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Ready for Launch: 3 Former International Signings Making Impressions

The draft and trades have brought a massive infusion of talent to the Astros' farm system in the last few years, but from the obscure ranks of the DSL have risen three players who are beginning to add another dimension to the team's prospect pool.

Springer. Singleton. Foltynewicz. Correa. McCullers. DeShields. The top names in the Astros organization have followed similar paths- with the exception of Singleton, all were drafted in the first round, and all but Correa were drafted from the continental United States. Being heavy on American-born players is far from an issue, and it's the norm across Major League Baseball, but some of the game's very best had a different route to the bigs- one that starts with putting pen to paper on a minor league contract at the age of 16, one that starts with 10 AM games on sun-drenched fields in the Dominican. Such is the journey of the international prospect- a trail walked by players like Miguel Cabrera, Carlos Gonzalez and Felix Hernandez.

The Astros have generally stayed pretty quiet in the international market. Other than Ariel Ovando, they've been very hesitant to shell out seven-figure bonuses, and other than Jose Altuve, it has been some time since a player signed internationally ranked near the top of their prospect lists. Though that still isn't the case at this point in time, there are a few players in the low minors rising quickly who could break into the upper echelon if they stay on the same developmental paths they have started on.

The first name who has stood out to me in the short season early going is Jandel Gustave, a wiry right hander with an extremely live arm who has, despite still being a bit wild, shown improvement with his command. Reportedly touching 99 MPH with his heater despite weighing just 160 pounds, Gustave walked 94 hitters in his first three pro seasons (73 and 2/3 IP), but has trimmed his walk rate down to just 12 in 22 and 2/3 innings in 2013. Not exactly Maddux-esque command, to be sure, but it's a big improvement in a short period of time and with continued development he could become a very valuable commodity given his present plus velocity and further projection. He has frustrated Appy League hitters, who are batting just .154 against him, and he has already racked up 24 strikeouts. He's more a live arm than anything else at this point, but at least now he's a live arm who can get the ball over the plate.

Gustave has understandably been overshadowed by another right handed hurler who has gone from sleeper to bona fide top 15 prospect this year- 19 year old Michael Feliz, who is pitching to hitters 2 and 3 years his senior in the New York Penn League. Unlike Gustave, Feliz has a very mature build at 6'4" and 210 pounds and uses his thick trunks to drive the ball at speeds up to 98 MPH. He pairs his fastball with a plus slider with classic drop-off-the-table shape, and so far NYPL hitters have been baffled. With a sterling 1.07 ERA and 32/4 K/BB ratio in a league that he is young for, it's only a matter of time before he draws leaguewide attention. I currently have him ranked as my #10 Astros prospect. It's not too soon to get excited.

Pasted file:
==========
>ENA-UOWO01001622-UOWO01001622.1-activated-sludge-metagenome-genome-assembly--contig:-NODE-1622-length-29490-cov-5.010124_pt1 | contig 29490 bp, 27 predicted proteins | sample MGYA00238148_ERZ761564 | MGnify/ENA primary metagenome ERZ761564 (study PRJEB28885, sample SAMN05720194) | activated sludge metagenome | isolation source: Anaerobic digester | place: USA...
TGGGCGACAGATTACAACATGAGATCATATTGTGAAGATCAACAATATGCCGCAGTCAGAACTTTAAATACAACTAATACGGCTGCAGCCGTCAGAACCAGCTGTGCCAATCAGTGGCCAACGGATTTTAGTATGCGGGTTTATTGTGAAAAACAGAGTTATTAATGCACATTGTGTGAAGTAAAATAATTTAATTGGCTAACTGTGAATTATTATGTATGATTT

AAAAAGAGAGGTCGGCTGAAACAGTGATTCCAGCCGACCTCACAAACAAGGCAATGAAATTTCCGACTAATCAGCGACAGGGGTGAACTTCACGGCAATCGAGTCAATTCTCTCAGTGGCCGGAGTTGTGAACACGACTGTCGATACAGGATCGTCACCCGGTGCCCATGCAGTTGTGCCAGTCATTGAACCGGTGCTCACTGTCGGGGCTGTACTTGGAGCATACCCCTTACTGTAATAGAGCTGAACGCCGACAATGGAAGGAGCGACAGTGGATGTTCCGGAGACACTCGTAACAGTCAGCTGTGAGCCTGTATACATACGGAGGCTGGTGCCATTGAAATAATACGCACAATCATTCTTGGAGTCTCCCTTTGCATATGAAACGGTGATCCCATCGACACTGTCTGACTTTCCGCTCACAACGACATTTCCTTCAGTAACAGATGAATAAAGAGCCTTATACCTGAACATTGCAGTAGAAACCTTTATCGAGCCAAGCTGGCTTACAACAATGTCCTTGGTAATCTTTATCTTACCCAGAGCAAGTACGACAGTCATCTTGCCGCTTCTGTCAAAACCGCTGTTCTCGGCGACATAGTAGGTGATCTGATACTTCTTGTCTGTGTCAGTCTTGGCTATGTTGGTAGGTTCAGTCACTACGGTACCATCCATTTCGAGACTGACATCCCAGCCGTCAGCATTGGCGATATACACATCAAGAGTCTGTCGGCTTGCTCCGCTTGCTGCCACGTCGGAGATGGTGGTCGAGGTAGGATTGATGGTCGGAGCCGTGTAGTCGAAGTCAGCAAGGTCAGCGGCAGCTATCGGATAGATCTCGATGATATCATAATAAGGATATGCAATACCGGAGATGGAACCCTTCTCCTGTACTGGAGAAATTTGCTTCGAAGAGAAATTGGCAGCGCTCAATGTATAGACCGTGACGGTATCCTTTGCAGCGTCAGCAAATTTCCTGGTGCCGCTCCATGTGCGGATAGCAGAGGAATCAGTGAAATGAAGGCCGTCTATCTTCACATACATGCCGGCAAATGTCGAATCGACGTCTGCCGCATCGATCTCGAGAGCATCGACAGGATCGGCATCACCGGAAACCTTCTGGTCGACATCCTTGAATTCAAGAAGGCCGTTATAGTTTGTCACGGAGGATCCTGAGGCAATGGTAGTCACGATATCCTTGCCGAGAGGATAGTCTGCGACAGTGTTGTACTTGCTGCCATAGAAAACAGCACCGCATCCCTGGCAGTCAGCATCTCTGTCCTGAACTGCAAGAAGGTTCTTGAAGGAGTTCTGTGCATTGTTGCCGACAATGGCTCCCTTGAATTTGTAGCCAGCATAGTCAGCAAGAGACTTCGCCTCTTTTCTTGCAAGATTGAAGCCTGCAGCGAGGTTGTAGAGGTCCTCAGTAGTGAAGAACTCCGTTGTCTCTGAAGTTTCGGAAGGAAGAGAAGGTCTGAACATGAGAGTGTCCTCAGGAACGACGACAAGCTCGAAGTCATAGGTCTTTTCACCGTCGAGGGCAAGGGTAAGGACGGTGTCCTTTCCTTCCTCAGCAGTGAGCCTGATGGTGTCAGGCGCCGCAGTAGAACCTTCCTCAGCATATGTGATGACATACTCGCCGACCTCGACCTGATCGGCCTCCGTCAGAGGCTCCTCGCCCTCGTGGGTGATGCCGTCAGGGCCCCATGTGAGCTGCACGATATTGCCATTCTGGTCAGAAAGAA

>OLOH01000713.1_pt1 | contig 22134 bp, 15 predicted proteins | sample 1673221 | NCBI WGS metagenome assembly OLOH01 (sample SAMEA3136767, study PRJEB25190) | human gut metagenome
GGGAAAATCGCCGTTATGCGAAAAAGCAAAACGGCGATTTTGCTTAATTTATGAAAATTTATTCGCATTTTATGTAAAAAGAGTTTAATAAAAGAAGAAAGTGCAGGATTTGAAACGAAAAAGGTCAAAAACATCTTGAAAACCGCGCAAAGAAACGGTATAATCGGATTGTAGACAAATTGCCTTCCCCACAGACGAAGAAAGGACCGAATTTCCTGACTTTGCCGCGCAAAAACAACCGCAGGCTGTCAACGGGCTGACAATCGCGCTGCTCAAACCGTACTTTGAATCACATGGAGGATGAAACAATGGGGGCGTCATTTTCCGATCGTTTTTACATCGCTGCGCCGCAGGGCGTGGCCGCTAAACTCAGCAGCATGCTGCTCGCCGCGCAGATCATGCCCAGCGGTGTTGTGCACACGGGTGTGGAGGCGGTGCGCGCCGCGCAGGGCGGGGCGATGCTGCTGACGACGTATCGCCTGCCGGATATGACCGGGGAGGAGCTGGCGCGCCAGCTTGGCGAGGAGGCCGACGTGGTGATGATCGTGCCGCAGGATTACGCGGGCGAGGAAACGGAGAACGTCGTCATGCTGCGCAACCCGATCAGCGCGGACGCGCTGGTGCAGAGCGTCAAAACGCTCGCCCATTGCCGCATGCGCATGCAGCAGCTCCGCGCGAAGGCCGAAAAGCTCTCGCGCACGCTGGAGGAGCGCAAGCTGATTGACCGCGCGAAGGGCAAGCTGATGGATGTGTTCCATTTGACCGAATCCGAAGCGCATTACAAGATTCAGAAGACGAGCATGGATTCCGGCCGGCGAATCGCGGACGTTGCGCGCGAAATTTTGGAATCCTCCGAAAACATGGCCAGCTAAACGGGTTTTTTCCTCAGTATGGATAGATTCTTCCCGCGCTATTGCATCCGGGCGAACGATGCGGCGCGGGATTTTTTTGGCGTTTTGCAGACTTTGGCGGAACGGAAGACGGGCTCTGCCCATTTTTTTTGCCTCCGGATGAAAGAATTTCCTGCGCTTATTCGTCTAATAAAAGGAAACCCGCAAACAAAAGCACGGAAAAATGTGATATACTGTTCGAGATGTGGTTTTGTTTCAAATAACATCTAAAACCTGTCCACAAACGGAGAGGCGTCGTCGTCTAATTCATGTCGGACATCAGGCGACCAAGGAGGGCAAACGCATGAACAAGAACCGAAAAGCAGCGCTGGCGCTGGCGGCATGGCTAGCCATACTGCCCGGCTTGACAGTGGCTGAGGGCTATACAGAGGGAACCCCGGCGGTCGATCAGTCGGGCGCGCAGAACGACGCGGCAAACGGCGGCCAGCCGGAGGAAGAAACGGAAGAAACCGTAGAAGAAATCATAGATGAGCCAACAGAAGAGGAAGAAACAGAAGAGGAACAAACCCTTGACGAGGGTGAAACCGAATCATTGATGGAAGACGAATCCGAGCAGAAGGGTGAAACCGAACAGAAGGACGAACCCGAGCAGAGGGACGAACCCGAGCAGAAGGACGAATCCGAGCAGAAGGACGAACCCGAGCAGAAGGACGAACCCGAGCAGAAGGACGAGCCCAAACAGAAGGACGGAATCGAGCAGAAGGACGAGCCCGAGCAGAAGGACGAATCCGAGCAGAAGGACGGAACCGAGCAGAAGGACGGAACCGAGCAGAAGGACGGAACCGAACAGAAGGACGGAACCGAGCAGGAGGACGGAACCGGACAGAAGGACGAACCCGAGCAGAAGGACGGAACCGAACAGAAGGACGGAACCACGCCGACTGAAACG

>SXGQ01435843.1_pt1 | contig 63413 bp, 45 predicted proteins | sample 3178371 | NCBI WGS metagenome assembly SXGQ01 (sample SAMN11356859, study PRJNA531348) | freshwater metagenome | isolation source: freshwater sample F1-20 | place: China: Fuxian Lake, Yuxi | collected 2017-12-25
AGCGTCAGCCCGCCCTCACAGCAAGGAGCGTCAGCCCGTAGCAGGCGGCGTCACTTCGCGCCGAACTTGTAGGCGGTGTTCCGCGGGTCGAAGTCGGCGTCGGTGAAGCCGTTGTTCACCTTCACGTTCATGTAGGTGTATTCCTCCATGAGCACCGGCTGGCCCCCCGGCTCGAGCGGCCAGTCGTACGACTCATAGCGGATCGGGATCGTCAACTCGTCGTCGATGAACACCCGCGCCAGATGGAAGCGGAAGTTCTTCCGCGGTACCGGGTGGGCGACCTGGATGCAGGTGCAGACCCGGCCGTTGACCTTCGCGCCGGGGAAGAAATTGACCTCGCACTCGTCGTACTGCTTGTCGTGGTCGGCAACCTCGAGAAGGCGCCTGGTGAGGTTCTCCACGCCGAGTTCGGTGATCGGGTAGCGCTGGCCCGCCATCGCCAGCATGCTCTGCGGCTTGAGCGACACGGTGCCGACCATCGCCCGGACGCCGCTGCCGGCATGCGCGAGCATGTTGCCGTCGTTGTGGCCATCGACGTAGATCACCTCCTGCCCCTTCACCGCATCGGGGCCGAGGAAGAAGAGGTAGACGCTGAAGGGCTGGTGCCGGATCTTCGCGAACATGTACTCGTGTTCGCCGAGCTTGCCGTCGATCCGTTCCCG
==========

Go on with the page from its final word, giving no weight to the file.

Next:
A final prospect who I think bears watching is a shortstop who is new to being of legal age, 18 year old Luis Reynoso, who is manning the left side for the GCL Astros. He's far from setting the world on fire statistically, though he has some positive markers, including a high walk rate and workable strikeout figures. However, it's more his traits that jump out on film, combined with the club's confidence in him as demonstrated by his GCL assignment that have me excited about Reynoso. He's a natural shortstop with an ideal frame for the position- his actions are smooth, and his hands soft. He gets to the ball in a hurry both in the field and at the plate, and he has enough athleticism to turn on the ball and drive it. He doesn't have particularly noisy tools, but there's enough here to get me excited about Reynoso. I think he's a shortstop, I think he can hit, and I think he has at least gap power in his frame, which has projection left. He's a toddler in prospect years, but if he continues to hold his own in the GCL he could draw an assignment to Greeneville next year where we can get a better view of what Houston really has in him. Though he's tough to get a hold on, I currently have Reynoso ranked in the back end of my top 20 Astros prospects.

The Astros system has built up depth in a hurry and Reynoso and Gustave are likely to be buried in the rankings until if and when they have breakouts in full season leagues, but picking sleepers is one of the most enjoyable exercises in prospecting, and these three are horses that I'd be willing to bet on.